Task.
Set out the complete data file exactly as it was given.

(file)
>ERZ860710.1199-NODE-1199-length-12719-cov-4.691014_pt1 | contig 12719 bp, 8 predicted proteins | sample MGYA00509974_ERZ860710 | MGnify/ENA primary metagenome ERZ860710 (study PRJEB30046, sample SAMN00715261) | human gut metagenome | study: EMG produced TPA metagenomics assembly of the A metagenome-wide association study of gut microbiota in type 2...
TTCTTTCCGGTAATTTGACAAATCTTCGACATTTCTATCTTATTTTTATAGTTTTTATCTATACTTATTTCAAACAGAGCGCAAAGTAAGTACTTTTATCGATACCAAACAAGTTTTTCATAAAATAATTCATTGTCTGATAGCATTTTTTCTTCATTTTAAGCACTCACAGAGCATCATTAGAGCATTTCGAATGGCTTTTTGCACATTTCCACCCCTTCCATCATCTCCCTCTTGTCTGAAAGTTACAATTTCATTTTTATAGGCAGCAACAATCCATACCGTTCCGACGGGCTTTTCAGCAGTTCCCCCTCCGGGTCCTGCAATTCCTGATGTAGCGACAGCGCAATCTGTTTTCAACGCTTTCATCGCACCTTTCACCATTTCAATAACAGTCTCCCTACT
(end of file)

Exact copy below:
>ERZ860710.1199-NODE-1199-length-12719-cov-4.691014_pt1 | contig 12719 bp, 8 predicted proteins | sample MGYA00509974_ERZ860710 | MGnify/ENA primary metagenome ERZ860710 (study PRJEB30046, sample SAMN00715261) | human gut metagenome | study: EMG produced TPA metagenomics assembly of the A metagenome-wide association study of gut microbiota in type 2...
TTCTTTCCGGTAATTTGACAAATCTTCGACATTTCTATCTTATTTTTATAGTTTTTATCTATACTTATTTCAAACAGAGCGCAAAGTAAGTACTTTTATCGATACCAAACAAGTTTTTCATAAAATAATTCATTGTCTGATAGCATTTTTTCTTCATTTTAAGCACTCACAGAGCATCATTAGAGCATTTCGAATGGCTTTTTGCACATTTCCACCCCTTCCATCATCTCCCTCTTGTCTGAAAGTTACAATTTCATTTTTATAGGCAGCAACAATCCATACCGTTCCGACGGGCTTTTCAGCAGTTCCCCCTCCGGGTCCTGCAATTCCTGATGTAGCGACAGCGCAATCTGTTTTCAACGCTTTCATCGCACCTTTCACCATTTCAATAACAGTCTCCCTACT